Star of the Silmaril – Fire

by Sep 5, 2003Stories

Sauron knelt beside the crumpled elf-woman. A soft, deceivingly tender smile curled his lips as he admired the red blossom of blood staining her chest. The fabric of her dress was burned, and thin wisps of steam rose from it. It had been his fiery sword that had struck her from her sweet Fëanor in the realm of dreams, and he looked upon his handiwork with pride. His master would be so pleased.

“Enwina,” he barked.

The old seer shuffled up, her rags trailing in the filth. “Aye, master? Enwina is willing to serve, always she is ready – “

“Silence, imbecile,” Sauron snapped. “Let the word go out that Leoselde, shadow-girl, has been killed. Use whatever magic you deem necessary, but let it be known. Otherwise, I will tell Master, and you do know what happens to those he displeases – “

Enwina’s pale eyes widened. Sauron suspected that the memory of fire and hot steel was still fresh in her mind, and he threw a look of daggers after her as she shuffled away as fast as she could.

Then, he lifted Leoselde’s fragile form and carried her off to a smaller, danker dungeon. A bed of steel lay there.

Sauron slammed her body onto it, and watched with gruesome pleasure as her head flopped limply. He crossed the room and, turning his back to her, mixed several potent compounds into a black brew that hissed, sputtered, and gave off a vile stench. Sauron breathed in the noxious fumes and smiled.

He crossed the room, forced Leoselde’s jaw open, and dumped the mixture into her mouth.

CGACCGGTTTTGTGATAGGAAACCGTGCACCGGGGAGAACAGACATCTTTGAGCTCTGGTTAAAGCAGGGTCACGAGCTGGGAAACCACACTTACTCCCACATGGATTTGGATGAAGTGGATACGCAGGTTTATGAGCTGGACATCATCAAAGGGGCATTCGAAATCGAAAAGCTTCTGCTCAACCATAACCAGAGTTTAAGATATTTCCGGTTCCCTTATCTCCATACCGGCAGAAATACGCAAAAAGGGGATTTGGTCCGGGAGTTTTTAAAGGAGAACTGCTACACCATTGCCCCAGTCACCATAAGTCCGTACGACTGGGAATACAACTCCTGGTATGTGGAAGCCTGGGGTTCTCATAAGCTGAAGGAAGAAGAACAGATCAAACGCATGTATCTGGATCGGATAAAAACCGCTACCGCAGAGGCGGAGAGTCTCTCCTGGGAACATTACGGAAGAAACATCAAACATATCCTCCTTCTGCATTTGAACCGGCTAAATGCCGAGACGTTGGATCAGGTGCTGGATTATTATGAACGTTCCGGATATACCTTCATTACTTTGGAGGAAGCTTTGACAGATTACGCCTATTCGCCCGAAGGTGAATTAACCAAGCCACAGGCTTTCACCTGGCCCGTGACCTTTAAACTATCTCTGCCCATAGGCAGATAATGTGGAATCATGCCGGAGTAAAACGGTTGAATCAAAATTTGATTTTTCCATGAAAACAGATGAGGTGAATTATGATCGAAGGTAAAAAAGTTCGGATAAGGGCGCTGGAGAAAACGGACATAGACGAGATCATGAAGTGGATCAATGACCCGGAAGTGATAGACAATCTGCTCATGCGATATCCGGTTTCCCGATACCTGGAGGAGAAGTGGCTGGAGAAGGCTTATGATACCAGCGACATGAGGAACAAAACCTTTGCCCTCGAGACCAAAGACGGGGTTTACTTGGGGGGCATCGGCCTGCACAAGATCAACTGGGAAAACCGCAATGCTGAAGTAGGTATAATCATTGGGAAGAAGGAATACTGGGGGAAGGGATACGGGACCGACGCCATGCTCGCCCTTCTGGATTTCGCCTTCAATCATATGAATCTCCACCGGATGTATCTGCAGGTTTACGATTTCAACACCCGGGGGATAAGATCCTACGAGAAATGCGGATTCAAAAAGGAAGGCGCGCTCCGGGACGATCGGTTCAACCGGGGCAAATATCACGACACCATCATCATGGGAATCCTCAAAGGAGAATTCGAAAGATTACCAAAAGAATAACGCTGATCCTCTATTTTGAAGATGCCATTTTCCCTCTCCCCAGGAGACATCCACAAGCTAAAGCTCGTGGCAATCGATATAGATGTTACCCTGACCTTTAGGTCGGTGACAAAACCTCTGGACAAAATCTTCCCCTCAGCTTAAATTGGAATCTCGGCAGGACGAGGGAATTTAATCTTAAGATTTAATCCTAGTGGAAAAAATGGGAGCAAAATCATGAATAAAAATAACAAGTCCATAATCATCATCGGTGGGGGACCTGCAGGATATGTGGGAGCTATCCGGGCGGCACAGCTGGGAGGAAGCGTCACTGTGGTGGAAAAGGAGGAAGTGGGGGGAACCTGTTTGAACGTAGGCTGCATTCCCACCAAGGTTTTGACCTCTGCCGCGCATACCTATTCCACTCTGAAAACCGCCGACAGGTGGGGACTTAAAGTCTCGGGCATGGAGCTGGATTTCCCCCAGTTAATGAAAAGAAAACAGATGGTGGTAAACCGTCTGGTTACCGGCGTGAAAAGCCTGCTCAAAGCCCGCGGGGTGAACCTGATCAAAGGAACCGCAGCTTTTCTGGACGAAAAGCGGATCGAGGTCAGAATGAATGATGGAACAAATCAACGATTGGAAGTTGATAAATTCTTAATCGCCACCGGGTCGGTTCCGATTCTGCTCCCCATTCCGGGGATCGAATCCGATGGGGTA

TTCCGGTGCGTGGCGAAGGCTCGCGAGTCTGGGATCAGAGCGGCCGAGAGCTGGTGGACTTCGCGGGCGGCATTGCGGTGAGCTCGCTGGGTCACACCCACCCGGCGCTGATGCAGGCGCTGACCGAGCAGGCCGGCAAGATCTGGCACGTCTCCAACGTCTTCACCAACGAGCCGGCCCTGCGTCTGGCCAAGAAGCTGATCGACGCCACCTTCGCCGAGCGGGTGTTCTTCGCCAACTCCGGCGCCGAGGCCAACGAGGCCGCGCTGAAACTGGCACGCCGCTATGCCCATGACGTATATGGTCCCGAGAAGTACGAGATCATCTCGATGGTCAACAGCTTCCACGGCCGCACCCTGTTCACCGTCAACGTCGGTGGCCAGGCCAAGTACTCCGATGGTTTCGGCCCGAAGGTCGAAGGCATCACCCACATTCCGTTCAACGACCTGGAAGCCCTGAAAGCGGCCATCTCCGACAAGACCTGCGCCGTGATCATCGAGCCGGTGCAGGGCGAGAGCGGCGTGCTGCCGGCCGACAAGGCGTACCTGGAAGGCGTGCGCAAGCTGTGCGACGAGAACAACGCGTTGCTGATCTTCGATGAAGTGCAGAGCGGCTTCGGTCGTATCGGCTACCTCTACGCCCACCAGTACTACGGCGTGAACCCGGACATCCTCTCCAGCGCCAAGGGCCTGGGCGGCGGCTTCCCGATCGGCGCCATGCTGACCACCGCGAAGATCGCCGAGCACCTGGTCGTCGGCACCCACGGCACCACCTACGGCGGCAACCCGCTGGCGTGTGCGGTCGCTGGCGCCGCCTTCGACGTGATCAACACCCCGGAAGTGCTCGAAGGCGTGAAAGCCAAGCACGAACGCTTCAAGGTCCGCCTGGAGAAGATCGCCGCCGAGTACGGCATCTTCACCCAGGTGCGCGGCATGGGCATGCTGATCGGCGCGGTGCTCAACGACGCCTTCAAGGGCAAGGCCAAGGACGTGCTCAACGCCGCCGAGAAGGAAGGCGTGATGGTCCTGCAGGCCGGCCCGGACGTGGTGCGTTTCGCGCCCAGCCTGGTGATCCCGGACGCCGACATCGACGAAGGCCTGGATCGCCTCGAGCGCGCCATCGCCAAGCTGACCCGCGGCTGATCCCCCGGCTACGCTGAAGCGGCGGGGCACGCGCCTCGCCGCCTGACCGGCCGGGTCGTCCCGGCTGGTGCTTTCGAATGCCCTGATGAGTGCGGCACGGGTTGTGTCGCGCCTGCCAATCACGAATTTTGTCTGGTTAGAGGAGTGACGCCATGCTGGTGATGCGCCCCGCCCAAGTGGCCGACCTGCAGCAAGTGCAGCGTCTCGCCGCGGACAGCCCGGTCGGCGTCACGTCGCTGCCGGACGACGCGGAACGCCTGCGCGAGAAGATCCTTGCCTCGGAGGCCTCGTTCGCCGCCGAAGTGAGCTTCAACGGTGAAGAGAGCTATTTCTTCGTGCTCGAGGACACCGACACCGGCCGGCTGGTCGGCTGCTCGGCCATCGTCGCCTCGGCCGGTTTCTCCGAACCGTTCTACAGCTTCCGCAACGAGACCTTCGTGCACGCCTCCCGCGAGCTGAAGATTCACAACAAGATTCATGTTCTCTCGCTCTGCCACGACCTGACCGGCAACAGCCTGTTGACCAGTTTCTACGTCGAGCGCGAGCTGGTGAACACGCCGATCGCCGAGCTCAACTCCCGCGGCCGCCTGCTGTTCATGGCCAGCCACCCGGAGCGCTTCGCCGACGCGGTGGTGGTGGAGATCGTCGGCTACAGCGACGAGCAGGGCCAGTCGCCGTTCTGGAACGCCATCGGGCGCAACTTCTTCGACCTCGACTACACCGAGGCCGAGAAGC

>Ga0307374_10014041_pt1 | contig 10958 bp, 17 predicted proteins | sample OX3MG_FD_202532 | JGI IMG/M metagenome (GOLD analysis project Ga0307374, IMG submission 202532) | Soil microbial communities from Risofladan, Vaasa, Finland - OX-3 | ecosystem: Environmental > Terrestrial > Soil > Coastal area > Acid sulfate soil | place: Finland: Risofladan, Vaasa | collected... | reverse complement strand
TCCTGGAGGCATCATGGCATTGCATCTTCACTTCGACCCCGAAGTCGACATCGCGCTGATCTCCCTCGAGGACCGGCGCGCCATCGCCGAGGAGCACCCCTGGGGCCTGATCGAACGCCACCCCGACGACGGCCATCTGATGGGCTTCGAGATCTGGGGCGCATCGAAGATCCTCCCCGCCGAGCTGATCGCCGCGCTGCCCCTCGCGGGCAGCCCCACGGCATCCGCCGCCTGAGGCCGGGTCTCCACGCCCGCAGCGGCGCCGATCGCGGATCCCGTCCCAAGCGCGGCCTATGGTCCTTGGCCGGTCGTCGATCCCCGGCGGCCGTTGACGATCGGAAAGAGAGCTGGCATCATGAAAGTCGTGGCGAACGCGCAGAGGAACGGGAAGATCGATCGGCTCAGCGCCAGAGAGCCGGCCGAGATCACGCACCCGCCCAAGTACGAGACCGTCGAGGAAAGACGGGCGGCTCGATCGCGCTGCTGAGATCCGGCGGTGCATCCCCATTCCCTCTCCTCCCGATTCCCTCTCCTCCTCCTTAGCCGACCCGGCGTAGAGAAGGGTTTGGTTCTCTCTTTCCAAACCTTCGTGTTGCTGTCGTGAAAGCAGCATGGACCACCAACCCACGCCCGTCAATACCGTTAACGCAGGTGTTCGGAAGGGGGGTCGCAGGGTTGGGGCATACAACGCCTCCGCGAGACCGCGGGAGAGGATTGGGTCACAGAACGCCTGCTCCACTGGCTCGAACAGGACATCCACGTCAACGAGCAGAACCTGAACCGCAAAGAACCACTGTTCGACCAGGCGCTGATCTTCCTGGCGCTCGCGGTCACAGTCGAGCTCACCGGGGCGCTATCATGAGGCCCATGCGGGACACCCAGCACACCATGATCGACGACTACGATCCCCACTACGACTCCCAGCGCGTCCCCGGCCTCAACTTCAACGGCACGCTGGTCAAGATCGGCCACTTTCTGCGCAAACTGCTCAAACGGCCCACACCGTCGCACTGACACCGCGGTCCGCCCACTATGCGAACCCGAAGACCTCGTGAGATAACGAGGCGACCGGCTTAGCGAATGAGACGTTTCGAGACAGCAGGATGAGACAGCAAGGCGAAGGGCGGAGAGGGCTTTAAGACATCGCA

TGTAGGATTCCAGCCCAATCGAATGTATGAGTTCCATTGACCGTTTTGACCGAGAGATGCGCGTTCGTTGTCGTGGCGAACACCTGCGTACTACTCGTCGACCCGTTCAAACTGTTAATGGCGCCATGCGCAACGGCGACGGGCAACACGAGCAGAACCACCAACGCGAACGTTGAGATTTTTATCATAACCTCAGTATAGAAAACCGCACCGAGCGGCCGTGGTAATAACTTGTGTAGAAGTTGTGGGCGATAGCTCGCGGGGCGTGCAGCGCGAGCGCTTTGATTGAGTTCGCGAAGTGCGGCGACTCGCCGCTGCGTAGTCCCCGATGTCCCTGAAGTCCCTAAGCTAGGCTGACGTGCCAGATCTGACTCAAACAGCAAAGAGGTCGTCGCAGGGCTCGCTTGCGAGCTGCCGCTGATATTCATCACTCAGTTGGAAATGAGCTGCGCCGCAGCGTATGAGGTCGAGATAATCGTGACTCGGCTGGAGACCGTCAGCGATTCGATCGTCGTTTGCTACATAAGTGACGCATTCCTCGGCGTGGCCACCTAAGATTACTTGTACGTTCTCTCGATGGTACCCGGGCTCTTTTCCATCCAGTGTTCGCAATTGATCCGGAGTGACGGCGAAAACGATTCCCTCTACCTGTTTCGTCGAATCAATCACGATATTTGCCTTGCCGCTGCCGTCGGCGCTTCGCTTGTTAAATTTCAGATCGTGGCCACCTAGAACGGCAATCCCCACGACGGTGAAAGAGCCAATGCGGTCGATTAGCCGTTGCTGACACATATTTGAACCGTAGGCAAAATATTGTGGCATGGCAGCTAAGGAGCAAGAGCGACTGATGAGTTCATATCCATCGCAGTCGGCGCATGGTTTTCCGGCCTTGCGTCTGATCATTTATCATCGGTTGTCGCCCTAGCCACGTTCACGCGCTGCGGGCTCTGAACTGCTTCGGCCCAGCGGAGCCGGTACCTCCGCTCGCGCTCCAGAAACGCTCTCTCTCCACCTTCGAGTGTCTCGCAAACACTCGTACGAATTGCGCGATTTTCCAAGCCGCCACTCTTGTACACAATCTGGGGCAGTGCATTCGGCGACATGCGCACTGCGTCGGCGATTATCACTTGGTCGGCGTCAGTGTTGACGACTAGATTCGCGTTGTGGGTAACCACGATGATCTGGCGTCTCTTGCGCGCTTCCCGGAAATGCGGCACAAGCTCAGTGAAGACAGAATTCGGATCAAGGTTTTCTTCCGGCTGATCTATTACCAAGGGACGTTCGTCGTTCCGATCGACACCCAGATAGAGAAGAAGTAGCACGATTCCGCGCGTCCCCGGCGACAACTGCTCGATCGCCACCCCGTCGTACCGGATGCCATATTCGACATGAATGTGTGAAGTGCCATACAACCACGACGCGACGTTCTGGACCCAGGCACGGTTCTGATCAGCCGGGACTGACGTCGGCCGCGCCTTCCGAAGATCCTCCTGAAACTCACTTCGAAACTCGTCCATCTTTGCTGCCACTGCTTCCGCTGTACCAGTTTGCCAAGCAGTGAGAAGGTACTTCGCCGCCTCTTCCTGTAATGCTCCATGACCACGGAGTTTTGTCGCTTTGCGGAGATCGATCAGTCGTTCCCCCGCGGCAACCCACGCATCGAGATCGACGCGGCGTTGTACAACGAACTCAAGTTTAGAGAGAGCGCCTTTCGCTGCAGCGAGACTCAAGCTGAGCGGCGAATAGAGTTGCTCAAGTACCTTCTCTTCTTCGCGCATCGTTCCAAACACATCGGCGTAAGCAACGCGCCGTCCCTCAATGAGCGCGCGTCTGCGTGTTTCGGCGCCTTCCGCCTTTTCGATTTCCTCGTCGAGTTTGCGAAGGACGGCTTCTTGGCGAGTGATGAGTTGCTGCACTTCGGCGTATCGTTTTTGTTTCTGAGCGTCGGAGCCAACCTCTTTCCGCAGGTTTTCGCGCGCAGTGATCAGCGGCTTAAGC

Immediately, she convulsed, as if her limbs were suspended on strings, and a high, sharp keening echoed from her throat. Her eyes opened, the pupils rolled back in her head, and her pale hands tore fruitlessly at the sky. Her silver hair rose of its own accord about her, and a ghastly, terrible light surrounded her face.

“My little ghost,” Sauron whispered in pleasure. He watched as Leoselde drifted to one side of the room, her eyes horribly blank, and gripped a bar of her prison. One slender arm snaked through the cage and searched, the fingers hanging limp as the palm moved. It was a horrible, unsettling sight, and one that Sauron relished.

“You will be pleased, Melkor,” he said quietly.

“You dare speak my name?” came a cold voice from behind him.

Concealing his surprise with an effort, Sauron turned to face his Master. The exiled Valar wore a cloak of black over his robes, and his skin was an unhealthy fish-belly white in the dim light from the lamp hanging far overhead. His eyes, red and cruel, surveyed the scene before him without emotion, and one hand rested delicately on the hilt of his sword, which he had not used in a millennium.

“Melkor,” Sauron said in awe.

“Morgoth,” his Master snapped back. With no further words, he crossed the room, straight to Leoselde, as she stared vacantly into the empty halls beyond.

“Greetings, fair one,” Morgoth said, running one long claw along the skin of Leoselde’s neck. His tone was that of poisoned honey, deceptively sweet. “You have come, Ardelen. I must admit that you are a sight for one long deprived of the pleasures of female beauty. Ever since I was exiled from Valinor.” His mouth twisted.

Leoselde said nothing, staring at him without emotion.

“Ah, so you have given her the potion?” Morgoth said quietly. There was a dangerous edge to his soft voice.

“Yes, Master. Only as you or – “

“I remember very well what I ordered,” Morgoth said, and the menace of his voice was enough to make even Sauron cringe slightly. “However, I do seem to recall that I asked you to make sure that Fëanor reached Tol-in-Gaurhoth safely. Instead, you had that meddlesome witch summon a snowstorm.”

“I am sorry, Mas – ” Sauron began.

A hand of iron gripped him about the throat. He choked, and flecks of light swam before his eyes as the cruel grip tightened.